• Governments must also ensure their people are able to live a life free from sexual violence in order to meet the obligations set out in the United Nations 2030 Agenda for Sustainable Development, particularly Sustainable Development Goal (SDG) 5: Achieving Gender Equality, and SDG 16: Peace, Justice and Strong Institutions.

  • In the Americas region specifically, the two main instruments applicable for ending violence against women and girls are the American Convention on Human Rights and the Inter-American Convention on the Prevention, Punishment, and Eradication of Violence against Women (the Belém do Pará Convention). The Belém do Pará Convention was the first regional treaty specifically aimed at eliminating violence against women and girls, and has been ratified by all of the OAS member States, except Canada, Cuba, and the United States. All States which have ratified the Belém do Pará Convention have the obligation to adopt policies to prevent, punish and eradicate violence against women, and to act with all due diligence to prevent, investigate and punish violence against women. Further, States are required to ensure that all laws, practices, and policies relating to violence against women follow principles of equality and non-discrimination.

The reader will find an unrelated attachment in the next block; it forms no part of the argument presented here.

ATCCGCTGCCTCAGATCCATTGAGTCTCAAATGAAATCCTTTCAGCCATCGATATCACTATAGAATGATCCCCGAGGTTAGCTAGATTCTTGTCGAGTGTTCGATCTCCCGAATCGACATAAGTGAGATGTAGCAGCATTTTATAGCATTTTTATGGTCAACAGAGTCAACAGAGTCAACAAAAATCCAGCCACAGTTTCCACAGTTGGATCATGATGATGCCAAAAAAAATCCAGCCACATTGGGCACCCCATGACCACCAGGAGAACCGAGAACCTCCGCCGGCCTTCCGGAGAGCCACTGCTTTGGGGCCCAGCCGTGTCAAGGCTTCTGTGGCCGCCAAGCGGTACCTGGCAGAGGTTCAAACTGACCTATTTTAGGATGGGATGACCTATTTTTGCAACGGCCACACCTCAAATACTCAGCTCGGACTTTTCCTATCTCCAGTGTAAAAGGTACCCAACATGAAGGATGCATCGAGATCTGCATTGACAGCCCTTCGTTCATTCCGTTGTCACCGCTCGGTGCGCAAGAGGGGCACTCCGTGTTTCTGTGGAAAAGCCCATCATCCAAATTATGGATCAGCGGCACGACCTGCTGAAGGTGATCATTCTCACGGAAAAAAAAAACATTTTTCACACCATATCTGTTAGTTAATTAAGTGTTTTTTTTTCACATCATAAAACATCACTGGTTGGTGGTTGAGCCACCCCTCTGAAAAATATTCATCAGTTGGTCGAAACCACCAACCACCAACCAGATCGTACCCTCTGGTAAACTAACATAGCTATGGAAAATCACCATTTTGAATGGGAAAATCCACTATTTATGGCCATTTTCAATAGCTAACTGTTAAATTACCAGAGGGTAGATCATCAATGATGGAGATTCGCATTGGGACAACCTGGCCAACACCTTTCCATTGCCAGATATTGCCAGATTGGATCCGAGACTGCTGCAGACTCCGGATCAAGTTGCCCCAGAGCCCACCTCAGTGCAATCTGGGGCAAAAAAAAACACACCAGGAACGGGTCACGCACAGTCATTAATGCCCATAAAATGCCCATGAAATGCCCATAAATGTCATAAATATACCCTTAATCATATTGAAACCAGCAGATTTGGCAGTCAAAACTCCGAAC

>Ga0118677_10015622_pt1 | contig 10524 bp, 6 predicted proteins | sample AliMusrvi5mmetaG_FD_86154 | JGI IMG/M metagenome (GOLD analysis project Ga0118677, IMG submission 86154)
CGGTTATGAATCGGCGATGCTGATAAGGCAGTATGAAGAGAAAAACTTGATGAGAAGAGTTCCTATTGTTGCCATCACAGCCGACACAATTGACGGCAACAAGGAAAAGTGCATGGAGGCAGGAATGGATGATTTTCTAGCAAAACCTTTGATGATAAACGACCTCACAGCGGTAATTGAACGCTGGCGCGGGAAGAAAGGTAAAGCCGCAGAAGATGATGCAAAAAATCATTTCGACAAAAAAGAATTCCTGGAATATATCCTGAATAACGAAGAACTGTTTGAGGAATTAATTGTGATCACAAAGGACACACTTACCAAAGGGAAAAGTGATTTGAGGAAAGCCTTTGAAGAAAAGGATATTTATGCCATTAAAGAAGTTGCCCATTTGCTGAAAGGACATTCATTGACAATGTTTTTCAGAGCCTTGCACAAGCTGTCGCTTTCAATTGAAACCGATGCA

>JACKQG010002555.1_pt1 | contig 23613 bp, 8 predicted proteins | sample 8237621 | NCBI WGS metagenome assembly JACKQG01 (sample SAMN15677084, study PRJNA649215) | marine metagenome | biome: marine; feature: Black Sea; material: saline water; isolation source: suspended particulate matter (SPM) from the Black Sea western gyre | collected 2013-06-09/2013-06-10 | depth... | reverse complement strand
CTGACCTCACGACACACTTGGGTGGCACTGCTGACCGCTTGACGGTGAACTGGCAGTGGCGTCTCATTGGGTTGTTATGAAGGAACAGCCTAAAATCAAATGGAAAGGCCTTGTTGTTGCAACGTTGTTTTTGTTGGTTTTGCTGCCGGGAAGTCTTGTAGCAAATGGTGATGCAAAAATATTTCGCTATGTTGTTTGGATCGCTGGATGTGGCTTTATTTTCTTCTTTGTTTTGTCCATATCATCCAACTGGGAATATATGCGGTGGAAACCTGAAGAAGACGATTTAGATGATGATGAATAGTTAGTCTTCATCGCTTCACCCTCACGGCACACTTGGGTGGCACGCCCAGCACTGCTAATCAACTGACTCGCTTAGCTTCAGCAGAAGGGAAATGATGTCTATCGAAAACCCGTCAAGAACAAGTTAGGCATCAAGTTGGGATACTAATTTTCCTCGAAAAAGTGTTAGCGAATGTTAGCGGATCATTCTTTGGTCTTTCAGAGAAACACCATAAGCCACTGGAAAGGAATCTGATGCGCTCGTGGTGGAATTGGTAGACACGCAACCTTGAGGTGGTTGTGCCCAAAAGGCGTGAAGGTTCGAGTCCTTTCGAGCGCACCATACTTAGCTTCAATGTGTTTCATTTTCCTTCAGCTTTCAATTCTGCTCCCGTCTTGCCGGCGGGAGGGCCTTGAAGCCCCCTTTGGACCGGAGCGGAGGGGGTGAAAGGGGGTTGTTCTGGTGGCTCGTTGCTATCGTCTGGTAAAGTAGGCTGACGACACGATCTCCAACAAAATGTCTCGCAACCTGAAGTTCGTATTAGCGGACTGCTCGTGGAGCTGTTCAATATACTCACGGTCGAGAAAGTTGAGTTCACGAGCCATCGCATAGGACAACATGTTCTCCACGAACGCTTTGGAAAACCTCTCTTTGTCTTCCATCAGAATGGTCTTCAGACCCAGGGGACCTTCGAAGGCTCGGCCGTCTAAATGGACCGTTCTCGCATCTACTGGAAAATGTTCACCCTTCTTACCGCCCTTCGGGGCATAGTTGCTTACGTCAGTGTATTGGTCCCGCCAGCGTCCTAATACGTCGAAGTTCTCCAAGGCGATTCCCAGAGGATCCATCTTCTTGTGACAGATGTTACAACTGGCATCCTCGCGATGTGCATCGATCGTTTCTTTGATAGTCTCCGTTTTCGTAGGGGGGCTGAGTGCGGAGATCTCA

National laws

All countries in the Americas region have a law or public policy to protect against or punish violence against women. However, there are still serious failings in laws aimed at preventing and addressing sexual violence. The laws on sexual violence in many of the jurisdictions in the Americas are badly worded, insufficient, inconsistent, and sometimes even promote violence.